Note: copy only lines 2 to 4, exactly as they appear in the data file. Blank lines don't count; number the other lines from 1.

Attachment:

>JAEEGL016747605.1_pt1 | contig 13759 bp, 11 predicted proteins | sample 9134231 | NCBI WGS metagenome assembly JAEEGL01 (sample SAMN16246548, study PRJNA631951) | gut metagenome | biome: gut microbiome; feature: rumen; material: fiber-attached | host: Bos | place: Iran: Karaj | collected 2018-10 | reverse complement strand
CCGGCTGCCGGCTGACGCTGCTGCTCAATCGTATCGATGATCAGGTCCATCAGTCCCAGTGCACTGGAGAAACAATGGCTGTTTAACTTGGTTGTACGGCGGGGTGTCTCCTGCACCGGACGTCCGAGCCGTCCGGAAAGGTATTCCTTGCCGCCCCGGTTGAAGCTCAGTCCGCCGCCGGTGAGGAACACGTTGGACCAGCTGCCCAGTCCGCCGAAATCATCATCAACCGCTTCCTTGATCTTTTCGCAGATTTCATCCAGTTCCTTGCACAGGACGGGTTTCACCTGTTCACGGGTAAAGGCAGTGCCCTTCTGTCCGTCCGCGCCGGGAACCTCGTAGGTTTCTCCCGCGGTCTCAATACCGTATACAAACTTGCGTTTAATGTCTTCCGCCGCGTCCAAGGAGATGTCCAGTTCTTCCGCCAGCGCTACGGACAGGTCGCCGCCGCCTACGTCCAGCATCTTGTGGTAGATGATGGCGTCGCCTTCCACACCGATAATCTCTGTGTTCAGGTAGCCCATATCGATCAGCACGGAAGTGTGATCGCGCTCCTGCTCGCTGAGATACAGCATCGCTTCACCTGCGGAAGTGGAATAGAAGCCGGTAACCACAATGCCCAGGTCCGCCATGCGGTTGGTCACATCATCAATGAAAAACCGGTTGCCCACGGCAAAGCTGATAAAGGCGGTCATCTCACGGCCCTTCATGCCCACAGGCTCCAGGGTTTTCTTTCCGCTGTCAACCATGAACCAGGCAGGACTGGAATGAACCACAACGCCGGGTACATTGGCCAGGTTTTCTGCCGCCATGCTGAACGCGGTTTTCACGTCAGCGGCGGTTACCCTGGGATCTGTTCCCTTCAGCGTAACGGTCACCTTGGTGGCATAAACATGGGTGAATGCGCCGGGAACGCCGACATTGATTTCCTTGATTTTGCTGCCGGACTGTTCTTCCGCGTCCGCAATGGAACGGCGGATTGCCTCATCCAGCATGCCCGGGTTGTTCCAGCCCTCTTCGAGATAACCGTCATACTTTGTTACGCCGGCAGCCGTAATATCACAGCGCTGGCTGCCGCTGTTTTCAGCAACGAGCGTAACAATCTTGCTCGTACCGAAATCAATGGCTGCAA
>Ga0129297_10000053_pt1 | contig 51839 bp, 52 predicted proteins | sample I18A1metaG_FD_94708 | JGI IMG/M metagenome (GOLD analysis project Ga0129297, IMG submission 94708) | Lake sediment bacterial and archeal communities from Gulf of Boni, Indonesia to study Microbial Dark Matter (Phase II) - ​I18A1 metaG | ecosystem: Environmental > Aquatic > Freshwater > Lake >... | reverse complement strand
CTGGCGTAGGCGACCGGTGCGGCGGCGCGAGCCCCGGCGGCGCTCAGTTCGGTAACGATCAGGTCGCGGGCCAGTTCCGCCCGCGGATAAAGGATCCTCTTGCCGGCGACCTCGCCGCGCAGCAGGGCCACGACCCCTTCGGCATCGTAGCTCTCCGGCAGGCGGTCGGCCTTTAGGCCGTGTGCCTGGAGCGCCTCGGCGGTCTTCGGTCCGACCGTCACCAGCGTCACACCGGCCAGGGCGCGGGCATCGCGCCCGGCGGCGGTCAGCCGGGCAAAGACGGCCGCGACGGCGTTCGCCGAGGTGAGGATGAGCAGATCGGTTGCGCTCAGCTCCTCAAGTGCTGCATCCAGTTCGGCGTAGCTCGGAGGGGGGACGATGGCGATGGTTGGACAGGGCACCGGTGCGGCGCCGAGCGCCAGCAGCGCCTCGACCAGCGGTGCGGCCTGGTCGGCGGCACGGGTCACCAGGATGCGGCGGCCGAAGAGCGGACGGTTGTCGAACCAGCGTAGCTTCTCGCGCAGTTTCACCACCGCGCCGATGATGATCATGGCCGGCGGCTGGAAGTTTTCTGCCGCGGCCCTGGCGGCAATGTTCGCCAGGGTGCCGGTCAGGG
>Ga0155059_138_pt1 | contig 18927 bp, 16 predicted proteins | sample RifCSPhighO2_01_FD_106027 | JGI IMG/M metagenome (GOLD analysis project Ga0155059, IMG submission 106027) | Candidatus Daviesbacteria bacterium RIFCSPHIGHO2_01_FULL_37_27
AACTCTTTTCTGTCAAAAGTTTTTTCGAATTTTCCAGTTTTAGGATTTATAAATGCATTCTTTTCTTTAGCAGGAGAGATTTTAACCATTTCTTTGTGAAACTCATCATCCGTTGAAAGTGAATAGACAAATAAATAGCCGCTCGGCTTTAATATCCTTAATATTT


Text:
CCGGCTGCCGGCTGACGCTGCTGCTCAATCGTATCGATGATCAGGTCCATCAGTCCCAGTGCACTGGAGAAACAATGGCTGTTTAACTTGGTTGTACGGCGGGGTGTCTCCTGCACCGGACGTCCGAGCCGTCCGGAAAGGTATTCCTTGCCGCCCCGGTTGAAGCTCAGTCCGCCGCCGGTGAGGAACACGTTGGACCAGCTGCCCAGTCCGCCGAAATCATCATCAACCGCTTCCTTGATCTTTTCGCAGATTTCATCCAGTTCCTTGCACAGGACGGGTTTCACCTGTTCACGGGTAAAGGCAGTGCCCTTCTGTCCGTCCGCGCCGGGAACCTCGTAGGTTTCTCCCGCGGTCTCAATACCGTATACAAACTTGCGTTTAATGTCTTCCGCCGCGTCCAAGGAGATGTCCAGTTCTTCCGCCAGCGCTACGGACAGGTCGCCGCCGCCTACGTCCAGCATCTTGTGGTAGATGATGGCGTCGCCTTCCACACCGATAATCTCTGTGTTCAGGTAGCCCATATCGATCAGCACGGAAGTGTGATCGCGCTCCTGCTCGCTGAGATACAGCATCGCTTCACCTGCGGAAGTGGAATAGAAGCCGGTAACCACAATGCCCAGGTCCGCCATGCGGTTGGTCACATCATCAATGAAAAACCGGTTGCCCACGGCAAAGCTGATAAAGGCGGTCATCTCACGGCCCTTCATGCCCACAGGCTCCAGGGTTTTCTTTCCGCTGTCAACCATGAACCAGGCAGGACTGGAATGAACCACAACGCCGGGTACATTGGCCAGGTTTTCTGCCGCCATGCTGAACGCGGTTTTCACGTCAGCGGCGGTTACCCTGGGATCTGTTCCCTTCAGCGTAACGGTCACCTTGGTGGCATAAACATGGGTGAATGCGCCGGGAACGCCGACATTGATTTCCTTGATTTTGCTGCCGGACTGTTCTTCCGCGTCCGCAATGGAACGGCGGATTGCCTCATCCAGCATGCCCGGGTTGTTCCAGCCCTCTTCGAGATAACCGTCATACTTTGTTACGCCGGCAGCCGTAATATCACAGCGCTGGCTGCCGCTGTTTTCAGCAACGAGCGTAACAATCTTGCTCGTACCGAAATCAATGGCTGCAA
>Ga0129297_10000053_pt1 | contig 51839 bp, 52 predicted proteins | sample I18A1metaG_FD_94708 | JGI IMG/M metagenome (GOLD analysis project Ga0129297, IMG submission 94708) | Lake sediment bacterial and archeal communities from Gulf of Boni, Indonesia to study Microbial Dark Matter (Phase II) - ​I18A1 metaG | ecosystem: Environmental > Aquatic > Freshwater > Lake >... | reverse complement strand
CTGGCGTAGGCGACCGGTGCGGCGGCGCGAGCCCCGGCGGCGCTCAGTTCGGTAACGATCAGGTCGCGGGCCAGTTCCGCCCGCGGATAAAGGATCCTCTTGCCGGCGACCTCGCCGCGCAGCAGGGCCACGACCCCTTCGGCATCGTAGCTCTCCGGCAGGCGGTCGGCCTTTAGGCCGTGTGCCTGGAGCGCCTCGGCGGTCTTCGGTCCGACCGTCACCAGCGTCACACCGGCCAGGGCGCGGGCATCGCGCCCGGCGGCGGTCAGCCGGGCAAAGACGGCCGCGACGGCGTTCGCCGAGGTGAGGATGAGCAGATCGGTTGCGCTCAGCTCCTCAAGTGCTGCATCCAGTTCGGCGTAGCTCGGAGGGGGGACGATGGCGATGGTTGGACAGGGCACCGGTGCGGCGCCGAGCGCCAGCAGCGCCTCGACCAGCGGTGCGGCCTGGTCGGCGGCACGGGTCACCAGGATGCGGCGGCCGAAGAGCGGACGGTTGTCGAACCAGCGTAGCTTCTCGCGCAGTTTCACCACCGCGCCGATGATGATCATGGCCGGCGGCTGGAAGTTTTCTGCCGCGGCCCTGGCGGCAATGTTCGCCAGGGTGCCGGTCAGGG